Answer: vandalism, public intoxication, trespassing
What if this intoxicated trespassing vandal proceeded to go the window of the next house over and try to cut the screen open with his keys? What if he kept trying to pry the window open? What if you knew the only person on the lease of the suite from that house was a female?
Answer: attempted break and enter
What if this same intoxicated person left the yard and moved to the back yard of the property he was trying to get into? What if he wandered around the yard for a while? And, what if he finally got into his truck and drove off?
Answer: public intoxication, driving while under the influence
What if this same person came back, crashing his truck into the fence in the yard he drove into? What if he was still intoxicated? What if he decided to pass out in his truck to wait for the person who lived there to come home and open the door?
Answer: driving while under the influence, property damage, public intoxication
So, why are all of these things allowed to happen in the North End?

Regarding the Police:
Why did the Police on the phone tell me no crime was committed when I told her about the hedge, the trespassing, the attempted break and enter and the individual wondering in the back yard of the residence he tried to get into? Why did the person tell me they probably live there?
And, of course, there's the mighty press that's raising a hue and cry about the arsons in the suburbs. Here's how they treated the same story in the North End.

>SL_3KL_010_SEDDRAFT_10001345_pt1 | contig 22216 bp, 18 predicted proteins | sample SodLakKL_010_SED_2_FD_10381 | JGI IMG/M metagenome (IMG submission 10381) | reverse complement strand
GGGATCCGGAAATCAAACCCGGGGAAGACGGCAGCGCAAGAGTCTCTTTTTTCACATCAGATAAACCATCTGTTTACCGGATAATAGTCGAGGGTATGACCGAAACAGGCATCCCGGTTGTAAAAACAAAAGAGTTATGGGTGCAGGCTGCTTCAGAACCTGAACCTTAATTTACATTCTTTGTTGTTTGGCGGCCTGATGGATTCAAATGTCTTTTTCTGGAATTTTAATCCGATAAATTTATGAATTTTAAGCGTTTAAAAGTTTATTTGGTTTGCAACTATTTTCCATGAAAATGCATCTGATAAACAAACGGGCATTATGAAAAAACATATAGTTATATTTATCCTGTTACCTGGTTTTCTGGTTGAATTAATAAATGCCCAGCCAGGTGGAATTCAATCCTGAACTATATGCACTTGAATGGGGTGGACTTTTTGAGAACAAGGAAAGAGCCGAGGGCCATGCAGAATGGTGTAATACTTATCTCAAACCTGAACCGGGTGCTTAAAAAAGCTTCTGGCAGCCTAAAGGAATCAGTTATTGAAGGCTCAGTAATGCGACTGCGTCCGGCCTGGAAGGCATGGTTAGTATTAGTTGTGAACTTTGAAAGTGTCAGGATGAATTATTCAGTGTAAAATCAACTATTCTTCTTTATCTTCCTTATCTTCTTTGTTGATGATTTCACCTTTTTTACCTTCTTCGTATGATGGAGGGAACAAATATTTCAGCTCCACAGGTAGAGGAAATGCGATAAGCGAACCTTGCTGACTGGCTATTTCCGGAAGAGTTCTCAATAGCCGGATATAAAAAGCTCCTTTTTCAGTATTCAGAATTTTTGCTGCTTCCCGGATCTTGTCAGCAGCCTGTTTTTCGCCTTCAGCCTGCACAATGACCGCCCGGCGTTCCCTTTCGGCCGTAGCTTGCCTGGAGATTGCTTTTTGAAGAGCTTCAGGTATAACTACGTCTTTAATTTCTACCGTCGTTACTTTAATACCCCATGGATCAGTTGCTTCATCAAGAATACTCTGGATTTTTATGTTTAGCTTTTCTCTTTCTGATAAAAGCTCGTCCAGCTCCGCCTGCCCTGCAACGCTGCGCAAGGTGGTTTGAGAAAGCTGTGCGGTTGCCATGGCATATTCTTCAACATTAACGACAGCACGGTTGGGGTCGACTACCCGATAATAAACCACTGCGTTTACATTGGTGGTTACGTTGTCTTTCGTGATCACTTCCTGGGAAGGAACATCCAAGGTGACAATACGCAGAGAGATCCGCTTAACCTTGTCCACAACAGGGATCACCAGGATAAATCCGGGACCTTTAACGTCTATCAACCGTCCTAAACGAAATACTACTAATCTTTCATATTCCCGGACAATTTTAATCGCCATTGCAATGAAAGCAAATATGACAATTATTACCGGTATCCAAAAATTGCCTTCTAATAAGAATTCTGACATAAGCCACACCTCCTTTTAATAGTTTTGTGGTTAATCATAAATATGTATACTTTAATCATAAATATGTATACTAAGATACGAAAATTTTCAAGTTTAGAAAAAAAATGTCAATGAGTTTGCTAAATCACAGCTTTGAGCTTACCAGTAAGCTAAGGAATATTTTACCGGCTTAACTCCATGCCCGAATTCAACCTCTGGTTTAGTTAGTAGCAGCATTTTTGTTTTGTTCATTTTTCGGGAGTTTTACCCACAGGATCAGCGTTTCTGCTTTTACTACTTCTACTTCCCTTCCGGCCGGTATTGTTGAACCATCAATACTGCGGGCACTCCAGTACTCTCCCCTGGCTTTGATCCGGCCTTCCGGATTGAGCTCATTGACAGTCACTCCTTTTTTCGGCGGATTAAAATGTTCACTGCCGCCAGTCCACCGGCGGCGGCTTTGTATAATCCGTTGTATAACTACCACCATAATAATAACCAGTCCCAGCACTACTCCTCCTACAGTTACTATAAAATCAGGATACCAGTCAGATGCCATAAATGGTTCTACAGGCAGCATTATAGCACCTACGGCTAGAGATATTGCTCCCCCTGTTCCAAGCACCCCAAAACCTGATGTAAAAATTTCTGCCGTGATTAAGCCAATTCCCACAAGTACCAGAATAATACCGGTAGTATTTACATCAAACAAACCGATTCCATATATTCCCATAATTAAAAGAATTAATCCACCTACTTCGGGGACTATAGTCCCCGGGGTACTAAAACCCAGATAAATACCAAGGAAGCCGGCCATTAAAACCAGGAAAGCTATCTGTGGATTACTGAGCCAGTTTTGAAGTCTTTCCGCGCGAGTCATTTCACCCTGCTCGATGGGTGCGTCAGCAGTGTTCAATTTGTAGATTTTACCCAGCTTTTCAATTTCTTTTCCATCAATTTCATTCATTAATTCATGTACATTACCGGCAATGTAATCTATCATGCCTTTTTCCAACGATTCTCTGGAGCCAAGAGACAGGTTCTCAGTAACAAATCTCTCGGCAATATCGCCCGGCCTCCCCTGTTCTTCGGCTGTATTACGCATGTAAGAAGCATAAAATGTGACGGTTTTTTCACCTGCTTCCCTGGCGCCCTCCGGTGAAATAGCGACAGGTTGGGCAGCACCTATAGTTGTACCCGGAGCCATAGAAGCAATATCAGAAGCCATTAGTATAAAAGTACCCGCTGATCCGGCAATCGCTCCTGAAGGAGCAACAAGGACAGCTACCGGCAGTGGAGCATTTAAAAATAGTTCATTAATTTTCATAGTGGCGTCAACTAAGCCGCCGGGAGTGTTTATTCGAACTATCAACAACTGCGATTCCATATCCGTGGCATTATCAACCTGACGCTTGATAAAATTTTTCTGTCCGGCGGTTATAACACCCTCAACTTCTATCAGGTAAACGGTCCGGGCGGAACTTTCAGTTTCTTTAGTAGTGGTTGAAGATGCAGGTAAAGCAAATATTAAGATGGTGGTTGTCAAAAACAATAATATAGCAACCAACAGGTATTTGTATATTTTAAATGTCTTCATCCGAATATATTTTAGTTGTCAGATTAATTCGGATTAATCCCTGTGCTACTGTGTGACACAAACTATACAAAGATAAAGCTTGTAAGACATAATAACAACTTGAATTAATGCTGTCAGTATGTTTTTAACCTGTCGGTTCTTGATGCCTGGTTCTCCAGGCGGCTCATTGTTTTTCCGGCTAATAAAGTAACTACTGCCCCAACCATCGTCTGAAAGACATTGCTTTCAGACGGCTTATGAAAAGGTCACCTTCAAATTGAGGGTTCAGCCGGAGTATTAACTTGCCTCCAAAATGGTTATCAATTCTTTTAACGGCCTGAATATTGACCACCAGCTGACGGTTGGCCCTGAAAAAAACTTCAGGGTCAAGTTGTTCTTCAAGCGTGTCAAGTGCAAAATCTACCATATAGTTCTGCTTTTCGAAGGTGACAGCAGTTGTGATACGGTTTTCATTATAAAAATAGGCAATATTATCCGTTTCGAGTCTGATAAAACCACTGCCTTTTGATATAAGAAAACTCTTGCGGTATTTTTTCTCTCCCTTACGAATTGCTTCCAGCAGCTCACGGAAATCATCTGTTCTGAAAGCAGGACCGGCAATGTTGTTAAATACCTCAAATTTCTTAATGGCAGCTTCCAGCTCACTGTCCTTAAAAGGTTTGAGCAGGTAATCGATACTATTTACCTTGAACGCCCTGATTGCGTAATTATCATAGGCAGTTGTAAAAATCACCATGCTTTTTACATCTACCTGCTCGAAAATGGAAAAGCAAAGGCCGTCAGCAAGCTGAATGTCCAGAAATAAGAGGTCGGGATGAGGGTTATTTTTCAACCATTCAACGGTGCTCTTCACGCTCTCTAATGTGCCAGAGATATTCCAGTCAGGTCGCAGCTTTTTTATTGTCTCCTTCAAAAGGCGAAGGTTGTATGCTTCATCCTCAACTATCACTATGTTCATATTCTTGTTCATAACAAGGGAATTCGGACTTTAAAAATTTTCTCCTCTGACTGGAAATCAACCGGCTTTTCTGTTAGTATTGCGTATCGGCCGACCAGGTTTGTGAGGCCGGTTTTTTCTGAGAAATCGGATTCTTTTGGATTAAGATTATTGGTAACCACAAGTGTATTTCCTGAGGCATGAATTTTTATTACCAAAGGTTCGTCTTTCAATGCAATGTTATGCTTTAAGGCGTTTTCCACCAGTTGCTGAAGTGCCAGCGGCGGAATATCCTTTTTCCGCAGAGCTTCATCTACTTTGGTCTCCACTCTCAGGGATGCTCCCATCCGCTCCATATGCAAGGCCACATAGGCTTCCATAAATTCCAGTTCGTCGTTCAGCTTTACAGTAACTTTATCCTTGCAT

There was the fire in my dumpster. Then the fire in the dumpster down the street, in the dumpster that I ordered in, so garbage would not be placed on the ground behind that one house. Then the couch and back of a porch on a house in the lane. And now, the neighbours dumpster.

Those are the fires I am aware of, the ones I noticed, in my one back lane on a single block in the North End of Winnipeg.

A Free Press reported, William Burr, contacted me last week, after I wrote my blog entry Fires Running Rampant ... In Crescentwood?. He was going to come into the North End and take a tour of the area I talked about, the three short blocks that had seven fires within three months, that I was aware of. The reporter said he would have to get the 'ok' from his Editor. And we all know what the editor said ..... "not news worthy". It didn't surprise me one bit that North End fires are not 'news worthy' to the Press.

I also contacted 311 to see if I could get stats on the number of arsons taking place since April 1 from Redwood to Mountain, Main to McGregor (about the same area as stated in the Free Press article on Arsons in Crescentwood). They said to contact the Police, so I did.

Still waiting for a reply...

Popular posts from this blog

The unreported bombshell conspiracy evidence in the Trudeau/SNC-Lavelin scandal